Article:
Barrel-aging is a beer genre having a bit of a crisis at the moment. This is only according to me, of course, but at a certain measure of volume hitting the market (that being the very scientific metric of one shitload), at what point is it where no one gives a damn about drinking a barrel aged beer anymore?
Whereas having a carefully and masterfully structured bourbon barrel aged beer used to be the libatious equivalent of hearing 'Hey Ya' on the car stereo in the very early solstices of 2003, by August of the same year, everyone was generally just tired of its infinity times infinity omnipresence.
While barrel aging hasn't quite attained the banality of Top 40 radio, it seems like more than a few breweries are scrawling sappy best-sellers for the sake of improving their chart position with the beer dorks, while becoming less engaged with the actual stuff that helped purchase the kettles in the first place.
Let me be clear. I don't think that Saint Arnold is guilty of this, necessarily. I think they brew a very respectable recurrent lineup, and I happily order their stuff from time to time. The sense I do get with breweries similar in size to Saint Arnold's as they accrue the momentum for 100% sustainability and expansion, is that their side projects tend to be wildly inconsistent from one to the next, clichéd even. In the case of Saint Arnold, sometimes both will occur within the same series.
Before I get into Bishop's Barrel #3, here are my thoughts on Bishop's Barrel #1 and Bishop's Barrel #2, which are mostly favorable. In fact, I maintain that BB1 was probably the best bourbon barrel stout ever brewed and aged in the Southwest.
For that, Saint Arnold gets a guy's-weekend-in-Cabo-style hall pass to live out their Bishop's Barrel dreams for as long as necessary; a series that will consist entirely of barrel-aged beers for its duration. I'm certainly okay with that given that Saint Arnold is reliably good-to-great in most things, except that the point of reference for this series begins with perhaps an insurmountable baseline for quality. And lately the tenor of the Bishop's Barrel series is beginning to mimic André 3000's signature opening lyric "1,2,3,4 ...". How long is it before we switch the station?
Saint Arnold noted a few differences between BB1 and BB3, which basically utilizes the same base beer but with different finishing techniques, for example, Saint Arnold fermented this version of the imperial stout with their house yeast, which is supposed to add a touch of creaminess, 2) BB3 was aged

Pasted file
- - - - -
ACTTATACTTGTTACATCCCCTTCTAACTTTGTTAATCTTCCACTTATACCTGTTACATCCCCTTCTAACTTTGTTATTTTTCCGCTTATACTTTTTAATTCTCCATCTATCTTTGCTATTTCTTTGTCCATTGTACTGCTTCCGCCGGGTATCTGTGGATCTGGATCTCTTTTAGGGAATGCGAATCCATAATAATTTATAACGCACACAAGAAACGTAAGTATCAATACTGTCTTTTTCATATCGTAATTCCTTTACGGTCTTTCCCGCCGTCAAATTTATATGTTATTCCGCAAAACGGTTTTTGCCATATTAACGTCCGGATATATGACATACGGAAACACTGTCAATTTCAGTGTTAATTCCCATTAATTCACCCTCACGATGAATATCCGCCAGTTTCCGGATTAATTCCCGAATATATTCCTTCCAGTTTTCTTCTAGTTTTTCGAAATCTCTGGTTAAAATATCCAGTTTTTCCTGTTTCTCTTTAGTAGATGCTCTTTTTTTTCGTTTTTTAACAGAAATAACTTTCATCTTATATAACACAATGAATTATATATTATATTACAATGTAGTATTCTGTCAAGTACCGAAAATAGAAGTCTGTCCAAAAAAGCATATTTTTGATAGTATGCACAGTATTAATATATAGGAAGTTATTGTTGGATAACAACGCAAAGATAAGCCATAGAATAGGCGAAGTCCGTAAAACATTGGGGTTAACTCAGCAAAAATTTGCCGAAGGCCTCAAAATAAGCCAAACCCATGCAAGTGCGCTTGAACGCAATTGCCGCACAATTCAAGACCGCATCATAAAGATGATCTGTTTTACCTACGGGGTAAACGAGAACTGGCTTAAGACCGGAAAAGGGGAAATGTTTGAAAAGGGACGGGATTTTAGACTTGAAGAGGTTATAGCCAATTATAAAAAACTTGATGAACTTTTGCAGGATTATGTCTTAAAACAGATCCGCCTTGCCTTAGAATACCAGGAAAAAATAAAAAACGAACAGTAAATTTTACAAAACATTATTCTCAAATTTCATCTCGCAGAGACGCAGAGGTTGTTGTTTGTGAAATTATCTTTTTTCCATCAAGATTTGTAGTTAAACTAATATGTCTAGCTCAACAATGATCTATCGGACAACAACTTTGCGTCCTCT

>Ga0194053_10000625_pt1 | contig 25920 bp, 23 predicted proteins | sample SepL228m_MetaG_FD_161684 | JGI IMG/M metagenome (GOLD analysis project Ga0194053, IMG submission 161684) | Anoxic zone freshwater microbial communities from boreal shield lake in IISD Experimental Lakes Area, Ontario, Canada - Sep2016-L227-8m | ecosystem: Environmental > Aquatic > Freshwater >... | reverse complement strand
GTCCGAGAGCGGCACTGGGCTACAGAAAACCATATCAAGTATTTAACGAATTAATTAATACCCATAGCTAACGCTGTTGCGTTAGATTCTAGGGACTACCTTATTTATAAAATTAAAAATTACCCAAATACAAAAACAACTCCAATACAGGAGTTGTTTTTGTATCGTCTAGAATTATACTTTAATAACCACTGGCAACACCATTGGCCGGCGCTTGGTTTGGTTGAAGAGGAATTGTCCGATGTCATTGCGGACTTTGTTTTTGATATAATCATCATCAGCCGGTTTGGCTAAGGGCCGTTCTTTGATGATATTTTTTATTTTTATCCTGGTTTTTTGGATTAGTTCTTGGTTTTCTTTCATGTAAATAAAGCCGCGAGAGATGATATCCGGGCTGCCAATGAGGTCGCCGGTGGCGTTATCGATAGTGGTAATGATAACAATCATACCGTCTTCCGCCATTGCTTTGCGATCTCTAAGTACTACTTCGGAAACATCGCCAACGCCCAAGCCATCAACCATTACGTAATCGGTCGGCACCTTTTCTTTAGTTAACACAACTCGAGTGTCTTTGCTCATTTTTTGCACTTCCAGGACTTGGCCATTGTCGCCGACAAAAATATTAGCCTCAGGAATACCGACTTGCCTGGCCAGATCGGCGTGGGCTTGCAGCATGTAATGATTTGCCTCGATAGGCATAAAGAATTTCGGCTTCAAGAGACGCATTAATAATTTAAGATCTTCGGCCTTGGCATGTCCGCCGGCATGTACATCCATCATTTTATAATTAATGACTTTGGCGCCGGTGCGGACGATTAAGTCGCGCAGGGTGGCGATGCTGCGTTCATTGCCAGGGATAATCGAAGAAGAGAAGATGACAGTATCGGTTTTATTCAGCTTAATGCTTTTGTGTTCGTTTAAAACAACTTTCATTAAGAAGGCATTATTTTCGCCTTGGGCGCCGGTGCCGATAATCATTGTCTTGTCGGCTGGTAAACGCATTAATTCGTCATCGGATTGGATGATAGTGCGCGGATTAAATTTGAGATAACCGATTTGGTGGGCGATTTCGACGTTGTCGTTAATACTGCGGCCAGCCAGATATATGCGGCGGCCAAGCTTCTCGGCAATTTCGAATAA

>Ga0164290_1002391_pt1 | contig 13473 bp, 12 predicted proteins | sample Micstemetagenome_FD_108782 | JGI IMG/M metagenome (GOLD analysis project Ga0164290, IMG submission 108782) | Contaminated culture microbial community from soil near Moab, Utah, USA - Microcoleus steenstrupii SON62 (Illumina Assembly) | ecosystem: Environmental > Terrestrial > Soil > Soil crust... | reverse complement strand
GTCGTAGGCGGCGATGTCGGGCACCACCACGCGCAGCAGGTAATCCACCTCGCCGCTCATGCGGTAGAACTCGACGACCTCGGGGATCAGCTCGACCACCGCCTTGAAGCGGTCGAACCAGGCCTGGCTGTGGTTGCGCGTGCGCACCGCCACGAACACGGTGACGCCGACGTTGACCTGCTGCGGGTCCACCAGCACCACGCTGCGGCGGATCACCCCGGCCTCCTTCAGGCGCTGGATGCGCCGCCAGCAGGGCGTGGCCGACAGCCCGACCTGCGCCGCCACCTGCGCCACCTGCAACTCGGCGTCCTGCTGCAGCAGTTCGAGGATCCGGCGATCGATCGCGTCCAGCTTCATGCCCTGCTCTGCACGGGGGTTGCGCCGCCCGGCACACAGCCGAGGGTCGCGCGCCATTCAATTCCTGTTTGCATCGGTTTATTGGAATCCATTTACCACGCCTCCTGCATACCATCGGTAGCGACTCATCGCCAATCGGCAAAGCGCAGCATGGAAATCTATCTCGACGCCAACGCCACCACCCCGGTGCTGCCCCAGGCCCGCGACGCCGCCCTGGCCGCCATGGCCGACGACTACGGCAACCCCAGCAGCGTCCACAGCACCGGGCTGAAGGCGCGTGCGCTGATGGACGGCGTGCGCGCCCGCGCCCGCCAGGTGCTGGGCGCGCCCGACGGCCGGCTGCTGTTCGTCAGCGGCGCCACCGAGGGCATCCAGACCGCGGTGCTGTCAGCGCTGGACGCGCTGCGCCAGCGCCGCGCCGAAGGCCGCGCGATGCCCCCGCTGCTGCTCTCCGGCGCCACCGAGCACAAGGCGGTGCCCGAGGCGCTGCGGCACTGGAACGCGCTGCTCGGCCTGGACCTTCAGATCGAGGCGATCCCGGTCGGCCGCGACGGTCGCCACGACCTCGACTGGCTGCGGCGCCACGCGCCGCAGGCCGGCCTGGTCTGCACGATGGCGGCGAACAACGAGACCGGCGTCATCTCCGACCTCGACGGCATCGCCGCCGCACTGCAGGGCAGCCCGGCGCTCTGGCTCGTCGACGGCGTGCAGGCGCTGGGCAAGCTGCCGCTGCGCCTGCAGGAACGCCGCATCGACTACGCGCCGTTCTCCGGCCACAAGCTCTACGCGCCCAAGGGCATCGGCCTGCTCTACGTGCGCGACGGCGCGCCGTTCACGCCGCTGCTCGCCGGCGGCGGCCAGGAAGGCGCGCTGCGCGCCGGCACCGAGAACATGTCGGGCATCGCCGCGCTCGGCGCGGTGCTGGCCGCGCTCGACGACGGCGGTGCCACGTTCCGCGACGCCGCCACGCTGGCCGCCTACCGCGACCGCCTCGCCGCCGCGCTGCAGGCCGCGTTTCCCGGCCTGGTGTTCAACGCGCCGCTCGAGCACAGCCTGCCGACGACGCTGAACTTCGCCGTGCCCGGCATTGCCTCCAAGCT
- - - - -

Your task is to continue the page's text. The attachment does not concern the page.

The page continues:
slightly longer -- 12 months versus 10 months, and finally, 3) there is a '3' on the neck label instead of a '1', which is to say that there is so little variance between one of the best stouts ever brewed in Texas and this version, that any nuances should theoretically improve the beer with one already under their belt. Third verse, same as the first, right?
Truthfully, it tasted like a Crown & Coke.
Yep, as special as karaoke night 10 minutes before your stage debut of 'Killer Queen' and the barbaric attempt to catch a fast buzz for $3. It has the demeanor of Brett Favre trying to make himself into a luxury brand. It drifts
so far from Houston-y beer into a lattice of country cousins at a BYOB wedding who've delved into the Canadian elitism of all-denim outfits and velvet bag booze.
I'll state that I do respect a brewery for evolving in a Radiohead kind of way, and Kid A is right about where I see Saint Arnold idling. But with this series at least, there is a precarious pathway between recording Amnesiac and recording a carnival of laughs like El Camino from a formerly-evolving, presently digressing band like The Black Keys.
Admittedly, there are notes at the bookends of BB3 that are really fantastic -- like the creaminess they were going for, it certainly features that. Also, the open-mouthed, wet kiss of booze at the end is very clever for an 11-and-a-half percent beer that leaves no heat. But that is as much talent as this beer shows with its strumming. And I really hate when people mistake effort for talent. I call it the Tim Tebow effect. This beer exemplifies the Tim Tebow effect.
It seems 12 months in the wood was asking BB3 to do more than it really could, or should, or really needed to -- like using a kiln to make cinnamon toast -- a bit of an overkill. No worries these things happen from time to time. I'll still be scrambling around for #4.
Acquired Craft Pride [Austin]
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Album Pairing Oasis | Heathen Chemistry (2002)